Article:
How To Use RICE Prioritization – Examples and Explanation
RICE is a Product Management prioritization framework that originated at Intercom. Sean McBide, one of the Product Managers there at the time, co-developed the RICE framework to improve their decision-making process and solve several problems Product Managers were facing. You can read his original article on the RICE framework here.
McBide and his colleagues found that as a company the way they were prioritizing favored ‘pet projects’ rather than the ideas which impacted the most customers. Further they found there wasn’t enough scrutiny on how proposed ideas impacted their goals. And lastly, Sean notes in his original article on RICE Prioritization was that many of the prioritization frameworks out there seldomly factored in things like confidence.
In the end, McBide and his colleagues decided to develop a prioritization framework themselves and the RICE Prioritization framework was formed.
The RICE framework is a form of prioritization scorecard that uses the criteria: Reach, Impact, Confidence and Effort, which by no coincidence, make up the acronym RICE.
Since the RICE framework is a prioritization scorecard each attribute is given a number and it formulates those into a final score known as the RICE Score.
Since its humble beginnings at Intercom, the RICE framework has become one of the most popular prioritization frameworks in product management. A recent survey done by ProdPlan, in 2020, found RICE to be the 5th most used prioritization framework.
The first criteria in the RICE framework is reach. Looking to address the challenge of giving favoritism to ‘pet projects’, reach seeks to give a score to how many people you believe your idea will be impacted or provide value to.
For example, this means estimating how many users will use your new feature idea. By doing this we ensure that we are giving greater focus to the ideas that impact more users over others. For example, an idea that solves a problem faced by 80% of your users will have a much larger reach score than one that solves a problem for only 2%.
An idea that solves a problem faced by 80% of your users will have a much larger reach score than one that solves a problem for only 2%.
To give a Reach score you need to first estimate how many users will this reach? Next you need to apply a time horizon to that. This is important as ideas might impact more users over time whereas others may only provide a once-off benefit.
There is no rule for what time horizon you need to apply for reach, this will be dependent on your context and product. But it’s important to apply it consistently across all your ideas. i.e. if you decide that reach will be calculated based on how many users it will reach over a 3 month period then you need to maintain that 3 month time for all reach scores regardless of the idea.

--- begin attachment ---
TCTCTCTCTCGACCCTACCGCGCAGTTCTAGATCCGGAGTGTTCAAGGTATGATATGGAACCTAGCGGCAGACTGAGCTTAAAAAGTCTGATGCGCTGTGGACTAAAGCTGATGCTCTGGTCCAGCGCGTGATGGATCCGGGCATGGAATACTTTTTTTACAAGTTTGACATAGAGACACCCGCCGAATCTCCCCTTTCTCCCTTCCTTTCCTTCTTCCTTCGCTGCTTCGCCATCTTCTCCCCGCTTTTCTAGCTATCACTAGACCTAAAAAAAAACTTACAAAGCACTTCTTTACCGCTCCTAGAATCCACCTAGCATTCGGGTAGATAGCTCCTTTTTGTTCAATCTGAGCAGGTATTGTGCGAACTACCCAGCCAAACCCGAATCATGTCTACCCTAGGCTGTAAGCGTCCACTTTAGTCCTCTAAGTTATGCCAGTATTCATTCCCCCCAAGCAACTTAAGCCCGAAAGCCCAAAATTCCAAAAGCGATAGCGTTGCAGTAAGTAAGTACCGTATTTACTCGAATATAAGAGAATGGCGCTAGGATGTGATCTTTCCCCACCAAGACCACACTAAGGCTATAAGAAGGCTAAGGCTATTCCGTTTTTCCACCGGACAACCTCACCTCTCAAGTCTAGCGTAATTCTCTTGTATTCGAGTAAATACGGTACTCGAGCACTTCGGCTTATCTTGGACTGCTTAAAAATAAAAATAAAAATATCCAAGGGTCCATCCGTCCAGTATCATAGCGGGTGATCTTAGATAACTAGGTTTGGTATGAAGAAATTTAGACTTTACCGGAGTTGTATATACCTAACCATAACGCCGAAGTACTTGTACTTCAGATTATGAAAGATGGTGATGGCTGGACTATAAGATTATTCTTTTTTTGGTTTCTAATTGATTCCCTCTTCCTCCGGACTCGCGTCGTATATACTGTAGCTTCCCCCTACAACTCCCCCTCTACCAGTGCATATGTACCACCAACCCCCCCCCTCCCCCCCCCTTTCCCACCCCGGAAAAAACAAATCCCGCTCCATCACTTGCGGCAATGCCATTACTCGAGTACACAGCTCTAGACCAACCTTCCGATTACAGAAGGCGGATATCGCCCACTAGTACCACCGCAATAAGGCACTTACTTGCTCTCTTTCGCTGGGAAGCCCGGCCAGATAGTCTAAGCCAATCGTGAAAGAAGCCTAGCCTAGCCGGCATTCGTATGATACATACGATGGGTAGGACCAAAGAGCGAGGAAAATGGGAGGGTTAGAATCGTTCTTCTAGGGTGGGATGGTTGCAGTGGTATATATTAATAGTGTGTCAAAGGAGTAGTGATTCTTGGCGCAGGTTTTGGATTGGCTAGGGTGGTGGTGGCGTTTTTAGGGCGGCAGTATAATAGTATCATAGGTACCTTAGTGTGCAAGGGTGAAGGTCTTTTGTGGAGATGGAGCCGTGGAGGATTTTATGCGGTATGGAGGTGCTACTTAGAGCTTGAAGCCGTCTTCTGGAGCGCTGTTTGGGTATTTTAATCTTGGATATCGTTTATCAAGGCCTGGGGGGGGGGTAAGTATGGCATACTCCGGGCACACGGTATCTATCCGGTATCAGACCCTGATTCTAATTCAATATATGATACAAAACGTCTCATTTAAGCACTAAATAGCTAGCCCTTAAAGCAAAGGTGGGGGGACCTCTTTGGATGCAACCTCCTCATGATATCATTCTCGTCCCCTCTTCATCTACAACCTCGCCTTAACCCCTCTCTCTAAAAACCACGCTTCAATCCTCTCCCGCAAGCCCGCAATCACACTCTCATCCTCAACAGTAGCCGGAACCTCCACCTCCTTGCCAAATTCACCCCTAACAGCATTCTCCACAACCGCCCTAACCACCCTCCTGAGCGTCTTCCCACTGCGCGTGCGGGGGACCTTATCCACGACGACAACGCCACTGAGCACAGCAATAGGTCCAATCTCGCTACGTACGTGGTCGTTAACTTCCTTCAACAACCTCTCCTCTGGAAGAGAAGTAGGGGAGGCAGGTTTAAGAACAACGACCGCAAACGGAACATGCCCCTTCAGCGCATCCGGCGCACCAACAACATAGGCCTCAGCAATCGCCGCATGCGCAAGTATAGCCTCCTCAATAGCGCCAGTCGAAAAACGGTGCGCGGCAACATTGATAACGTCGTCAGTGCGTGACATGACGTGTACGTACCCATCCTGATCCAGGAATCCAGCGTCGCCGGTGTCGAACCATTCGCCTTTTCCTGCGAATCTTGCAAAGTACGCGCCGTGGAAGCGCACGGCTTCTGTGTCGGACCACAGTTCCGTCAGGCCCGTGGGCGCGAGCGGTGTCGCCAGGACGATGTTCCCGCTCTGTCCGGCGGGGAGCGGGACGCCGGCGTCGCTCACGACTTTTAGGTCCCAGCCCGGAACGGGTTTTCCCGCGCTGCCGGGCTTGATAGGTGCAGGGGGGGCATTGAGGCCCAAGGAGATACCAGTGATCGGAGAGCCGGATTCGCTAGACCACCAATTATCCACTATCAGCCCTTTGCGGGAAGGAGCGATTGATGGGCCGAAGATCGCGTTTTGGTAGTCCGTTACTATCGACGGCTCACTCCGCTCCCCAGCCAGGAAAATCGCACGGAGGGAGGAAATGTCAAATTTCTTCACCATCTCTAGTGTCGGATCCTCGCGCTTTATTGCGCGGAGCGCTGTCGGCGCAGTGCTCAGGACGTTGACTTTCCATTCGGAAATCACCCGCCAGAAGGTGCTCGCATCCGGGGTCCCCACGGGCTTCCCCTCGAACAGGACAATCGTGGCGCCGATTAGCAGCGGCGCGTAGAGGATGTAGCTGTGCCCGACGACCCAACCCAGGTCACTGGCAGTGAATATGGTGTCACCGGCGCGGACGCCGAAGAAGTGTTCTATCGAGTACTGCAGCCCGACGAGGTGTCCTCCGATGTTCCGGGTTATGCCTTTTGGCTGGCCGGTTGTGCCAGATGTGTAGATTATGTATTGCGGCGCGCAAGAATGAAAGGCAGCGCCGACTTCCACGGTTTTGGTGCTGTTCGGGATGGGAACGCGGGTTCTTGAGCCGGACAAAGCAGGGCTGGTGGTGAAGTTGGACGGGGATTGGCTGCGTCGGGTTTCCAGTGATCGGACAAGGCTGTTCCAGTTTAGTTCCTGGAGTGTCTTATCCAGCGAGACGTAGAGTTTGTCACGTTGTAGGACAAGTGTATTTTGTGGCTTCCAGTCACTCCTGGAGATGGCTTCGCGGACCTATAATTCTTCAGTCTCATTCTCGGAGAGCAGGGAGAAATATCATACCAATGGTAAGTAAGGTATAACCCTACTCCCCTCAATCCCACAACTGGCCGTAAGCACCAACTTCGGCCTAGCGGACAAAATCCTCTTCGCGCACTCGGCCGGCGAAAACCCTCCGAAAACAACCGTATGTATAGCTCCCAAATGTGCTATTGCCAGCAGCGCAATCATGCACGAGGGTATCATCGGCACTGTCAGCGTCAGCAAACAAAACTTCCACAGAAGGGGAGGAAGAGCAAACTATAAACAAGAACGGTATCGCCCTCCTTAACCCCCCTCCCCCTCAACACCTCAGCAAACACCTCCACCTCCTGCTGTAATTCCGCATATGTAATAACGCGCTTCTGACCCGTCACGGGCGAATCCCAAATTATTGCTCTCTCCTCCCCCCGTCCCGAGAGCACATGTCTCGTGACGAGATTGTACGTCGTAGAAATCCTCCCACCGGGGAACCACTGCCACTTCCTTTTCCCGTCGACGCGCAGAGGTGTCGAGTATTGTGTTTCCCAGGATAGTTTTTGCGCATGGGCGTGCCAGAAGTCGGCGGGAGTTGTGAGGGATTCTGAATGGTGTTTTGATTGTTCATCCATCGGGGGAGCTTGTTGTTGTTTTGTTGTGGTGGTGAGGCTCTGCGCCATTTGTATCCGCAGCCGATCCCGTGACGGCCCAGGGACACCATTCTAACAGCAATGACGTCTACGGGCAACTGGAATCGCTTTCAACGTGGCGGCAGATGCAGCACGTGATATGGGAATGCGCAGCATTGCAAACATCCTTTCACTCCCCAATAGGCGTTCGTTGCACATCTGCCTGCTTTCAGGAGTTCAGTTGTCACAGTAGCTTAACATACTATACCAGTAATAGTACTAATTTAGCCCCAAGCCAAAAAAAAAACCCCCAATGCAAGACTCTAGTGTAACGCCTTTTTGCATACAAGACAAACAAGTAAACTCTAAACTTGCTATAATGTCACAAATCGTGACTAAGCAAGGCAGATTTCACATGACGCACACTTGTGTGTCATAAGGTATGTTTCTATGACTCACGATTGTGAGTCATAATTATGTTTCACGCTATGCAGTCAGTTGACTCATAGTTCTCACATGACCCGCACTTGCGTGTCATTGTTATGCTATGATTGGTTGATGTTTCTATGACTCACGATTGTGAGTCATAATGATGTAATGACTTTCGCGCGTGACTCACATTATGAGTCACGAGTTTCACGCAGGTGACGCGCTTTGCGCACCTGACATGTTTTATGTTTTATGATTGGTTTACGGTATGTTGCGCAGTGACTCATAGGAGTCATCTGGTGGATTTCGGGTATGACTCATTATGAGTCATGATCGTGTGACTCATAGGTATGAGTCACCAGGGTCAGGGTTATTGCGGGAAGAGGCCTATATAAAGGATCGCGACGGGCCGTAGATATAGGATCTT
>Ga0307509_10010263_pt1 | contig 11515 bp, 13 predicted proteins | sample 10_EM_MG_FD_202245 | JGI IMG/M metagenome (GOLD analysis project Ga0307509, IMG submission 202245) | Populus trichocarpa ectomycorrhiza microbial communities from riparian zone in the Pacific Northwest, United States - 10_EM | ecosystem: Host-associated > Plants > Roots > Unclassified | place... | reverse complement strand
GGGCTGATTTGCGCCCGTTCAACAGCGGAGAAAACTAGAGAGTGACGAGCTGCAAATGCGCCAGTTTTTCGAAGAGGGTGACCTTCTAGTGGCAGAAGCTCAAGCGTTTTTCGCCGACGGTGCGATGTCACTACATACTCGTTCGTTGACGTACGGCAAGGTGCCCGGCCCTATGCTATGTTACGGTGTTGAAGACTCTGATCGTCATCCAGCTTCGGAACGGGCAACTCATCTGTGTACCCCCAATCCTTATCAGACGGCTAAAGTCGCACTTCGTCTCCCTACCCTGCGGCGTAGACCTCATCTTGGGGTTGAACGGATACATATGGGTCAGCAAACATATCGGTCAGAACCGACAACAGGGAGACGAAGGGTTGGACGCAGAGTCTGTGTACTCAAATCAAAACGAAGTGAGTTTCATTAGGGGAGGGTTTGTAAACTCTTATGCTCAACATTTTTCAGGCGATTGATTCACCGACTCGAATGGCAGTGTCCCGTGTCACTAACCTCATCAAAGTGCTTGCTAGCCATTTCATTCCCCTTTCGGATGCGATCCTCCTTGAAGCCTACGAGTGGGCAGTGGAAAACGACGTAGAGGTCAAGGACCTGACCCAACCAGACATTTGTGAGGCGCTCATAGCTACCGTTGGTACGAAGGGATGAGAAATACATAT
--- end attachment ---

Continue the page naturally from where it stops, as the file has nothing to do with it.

For example, say you have 7k MAU (monthly active users). If you believe this idea will impact 60% of them over the month, then your Reach number will be 4200 users - and if you’re calculating this over a quarter it would be 4200 x 3 months = 12,600.
|Number of MAU||Percentage reached in month 1||Percentage reached in month 2||Percentage reached in month 3||Final Reach score|
|7000||10% = 700||25% = 1750||50% = 3500||4950|
How many users will this reach over x days/weeks/months?
Do I expect this to increase or decrease over x days/weeks/months? If so, by how much?
The next criteria in the RICE framework is Impact. Impact is about determining how much this idea will impact towards your chosen goal.
Impact ensures that all ideas are assessed against the current product goals/prioritized outcome/OKR. This means in order to use the RICE framework effectively you first need to have a defined outcome you want to achieve.
For example, say a team’s current OKR is to “increase conversion by 10%”, the question for impact becomes; “how much do I believe this idea will impact our conversion rate?”
Intercom’s guide on RICE prioritization provides a scoring system for Impact from ‘massive impact’ to ‘minimal impact’ with each having a corresponding score:
However don’t feel restricted to this scale. You can choose to use your own, whether that be a scale of 1-5, out of 10 and even a simple 1-3 scoring.
The third criteria in the RICE framework is Confidence. Confidence is all about how confident you are with the Reach, Impact and Effort scores you have given. This allows for ideas that we have greater confidence with, for example, ideas that we have data to support or have done appropriate discovery or user testing on to be favored over ideas which are close to a ‘wild guess’.
When calculating confidence ask yourself “how confident am I about the scores I have given for Reach, Impact and Effort?”